Following my post for First time Android Users last week, I received a surprising number of emails thanking me for the information and giving people the confidence to investigate their phone and it’s capabilities further. Included in about half of these was requests to expand further on some of the easy to use, yet difficult to master elements of the Android environment so I thought I’d start at the beginning with The Android Market.

The Android Market is setup so that it can be accessed mutliple ways:
1. Through your handset’s Market App

2. Through their web interface – Best viewed on Google Chrome

Both the phone and web interface have access to the same apps, so there’s no direct advantage (with regards to accessing apps) to using one interface over the other, it really boils down to your preference.

Now, onto using the market.
What do you want to do with your phone? I’d lay good money on the odds of there being a free and a paid app. What you need to keep in mind when deciding free vs paid is essentially: How much am I going to use this app, is it worth paying for a version that is

  • Advert Free
  • Fully functional – many free versions have restricted functions

I’m not here to sell apps for developers, but I will say that generally speaking you get what you pay for. If you’re expecting an app to save you time, money or achieve a task, my experience says you’re more likely to get satisfactory results with paid apps.

The search facilities on the market will search for keywords such as “Twitter” and display results based on not only the app name but using the keyword twitter and it’s functions. So you don’t need to know the name of the app your mate showed you earlier that day, just know what it achieves.

The main recommendation that I would make is to invest some time and explore the market, learn how to utilize the search features. Explore your own library in the market and know what capabilities that apps can add to your device. Don’t be scared of apps, as long as you read what the app is going to access on your device before installing it you are unlikely to cause any issues or install malicious apps.

Most of all, enjoy the Android experience.

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    Missing from the info about using AM is: ‘Read the app reviews’.  Not all apps are ad free after paying.  No clarification that the extra App Permissions in the example ‘Malicious App’ are only applicable for that example app, as there are legit apps which need those permissions.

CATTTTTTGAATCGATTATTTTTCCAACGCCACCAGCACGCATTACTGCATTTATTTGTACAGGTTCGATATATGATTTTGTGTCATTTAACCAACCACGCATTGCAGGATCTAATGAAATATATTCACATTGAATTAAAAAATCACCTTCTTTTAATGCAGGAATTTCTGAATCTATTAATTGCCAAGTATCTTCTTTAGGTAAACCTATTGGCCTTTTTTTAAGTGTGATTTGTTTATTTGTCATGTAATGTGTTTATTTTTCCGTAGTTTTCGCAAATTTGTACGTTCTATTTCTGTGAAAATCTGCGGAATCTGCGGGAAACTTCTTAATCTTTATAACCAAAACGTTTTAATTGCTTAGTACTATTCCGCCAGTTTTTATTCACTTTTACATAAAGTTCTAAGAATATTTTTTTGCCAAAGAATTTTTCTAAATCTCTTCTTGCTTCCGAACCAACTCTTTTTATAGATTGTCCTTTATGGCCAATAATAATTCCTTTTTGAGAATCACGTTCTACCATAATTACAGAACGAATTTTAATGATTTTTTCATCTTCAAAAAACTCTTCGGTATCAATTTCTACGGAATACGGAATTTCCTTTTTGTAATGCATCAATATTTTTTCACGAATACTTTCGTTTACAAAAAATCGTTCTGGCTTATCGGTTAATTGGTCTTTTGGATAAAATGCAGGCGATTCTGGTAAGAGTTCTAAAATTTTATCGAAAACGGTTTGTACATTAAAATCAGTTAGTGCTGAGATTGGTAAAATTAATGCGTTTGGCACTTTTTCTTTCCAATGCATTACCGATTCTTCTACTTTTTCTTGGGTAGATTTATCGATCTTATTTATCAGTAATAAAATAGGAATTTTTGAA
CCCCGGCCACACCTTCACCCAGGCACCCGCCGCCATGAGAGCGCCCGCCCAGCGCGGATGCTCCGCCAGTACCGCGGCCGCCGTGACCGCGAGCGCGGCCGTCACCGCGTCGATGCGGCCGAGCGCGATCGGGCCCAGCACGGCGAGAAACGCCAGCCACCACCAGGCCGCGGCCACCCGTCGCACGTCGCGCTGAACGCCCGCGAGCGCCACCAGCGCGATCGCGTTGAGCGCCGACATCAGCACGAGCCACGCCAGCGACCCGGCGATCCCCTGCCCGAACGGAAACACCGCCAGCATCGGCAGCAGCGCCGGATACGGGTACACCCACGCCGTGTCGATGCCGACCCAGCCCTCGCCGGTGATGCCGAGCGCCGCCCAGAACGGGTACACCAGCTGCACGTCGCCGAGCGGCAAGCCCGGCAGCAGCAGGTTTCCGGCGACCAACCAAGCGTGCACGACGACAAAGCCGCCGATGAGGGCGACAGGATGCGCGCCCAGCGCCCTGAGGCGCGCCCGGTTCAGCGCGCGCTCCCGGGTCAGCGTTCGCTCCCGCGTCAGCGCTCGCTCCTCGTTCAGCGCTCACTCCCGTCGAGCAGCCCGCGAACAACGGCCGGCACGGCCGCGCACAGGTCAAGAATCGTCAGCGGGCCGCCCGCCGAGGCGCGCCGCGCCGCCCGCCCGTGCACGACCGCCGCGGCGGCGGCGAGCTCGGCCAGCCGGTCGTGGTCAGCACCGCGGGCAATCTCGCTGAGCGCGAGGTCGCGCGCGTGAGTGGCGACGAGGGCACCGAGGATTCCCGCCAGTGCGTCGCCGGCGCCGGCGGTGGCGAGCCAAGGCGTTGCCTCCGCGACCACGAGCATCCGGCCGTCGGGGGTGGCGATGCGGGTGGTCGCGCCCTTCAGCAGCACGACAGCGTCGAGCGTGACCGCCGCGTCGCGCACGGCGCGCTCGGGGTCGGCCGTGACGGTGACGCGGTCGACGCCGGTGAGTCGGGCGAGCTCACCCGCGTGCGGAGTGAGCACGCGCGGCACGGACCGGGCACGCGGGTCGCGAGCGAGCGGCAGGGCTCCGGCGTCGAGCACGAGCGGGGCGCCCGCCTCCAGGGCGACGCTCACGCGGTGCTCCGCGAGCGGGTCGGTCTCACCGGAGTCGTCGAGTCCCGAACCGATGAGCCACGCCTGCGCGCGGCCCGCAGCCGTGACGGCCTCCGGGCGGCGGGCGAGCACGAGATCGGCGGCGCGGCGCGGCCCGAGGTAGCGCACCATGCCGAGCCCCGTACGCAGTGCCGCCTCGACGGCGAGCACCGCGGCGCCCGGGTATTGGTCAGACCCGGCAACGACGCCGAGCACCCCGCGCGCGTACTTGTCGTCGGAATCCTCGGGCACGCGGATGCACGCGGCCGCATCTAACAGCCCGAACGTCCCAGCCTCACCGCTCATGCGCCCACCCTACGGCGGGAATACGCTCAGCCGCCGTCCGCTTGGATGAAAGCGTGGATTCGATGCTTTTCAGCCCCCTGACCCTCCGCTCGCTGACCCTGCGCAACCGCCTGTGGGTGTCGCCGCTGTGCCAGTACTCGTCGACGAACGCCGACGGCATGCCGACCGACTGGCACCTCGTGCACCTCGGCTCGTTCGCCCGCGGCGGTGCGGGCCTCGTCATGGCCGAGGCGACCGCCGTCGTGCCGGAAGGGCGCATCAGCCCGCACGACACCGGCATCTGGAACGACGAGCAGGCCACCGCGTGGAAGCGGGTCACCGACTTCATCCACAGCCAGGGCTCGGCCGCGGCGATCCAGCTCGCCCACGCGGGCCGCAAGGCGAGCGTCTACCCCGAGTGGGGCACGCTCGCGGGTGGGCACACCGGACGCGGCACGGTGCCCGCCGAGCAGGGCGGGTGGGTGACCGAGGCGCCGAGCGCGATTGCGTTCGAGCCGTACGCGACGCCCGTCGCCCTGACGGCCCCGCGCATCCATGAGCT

Silly question… But I am not far away from upgrading phones.. finally leaving old faithful (x10) to my sgs2 t989 and wanted to know that I have root on my x10 and therefore have titanium back up to back all my apps with, seeing how i will put my google account onto the new phone it will register all my downloaded apps from the x10 and i will able to restore those apps? Im guessing minus the data from my x10.. 


    You should be able to view your paid apps right away in the market, just click install.

    For the rest of the free apps, I use the web to view these apps and reinstall them to the phone


    Oh ok, this is unfamiliar waters for me its my first upgrade being using a long line of SE phones to my current. Just wanted to make sure, thanks for that 🙂 


    Yeah don’t worry it will be easy. I just updated my Nexus S to CM9 today so I had to reinstall all my apps. Thankfully all I had to do was access the android market on my pc and re-send previously installed apps to my phone. I reinstalled around 30 apps in about 5 minutes.


    I noticed that I can also access Music and Movies, aside from Apps and Books, on the market if using a PC.

    The phone though only allows me Apps and Books.


    Isn’t that just for US googlers! We don’t see Music or Movies here 🙁


    Im in Oz too. Not sure why I am able to access it in my account.
    I had been using Google Music for sometime, not sure if that’s related

    Vijay Alapati

    Check this…….might help to access US apps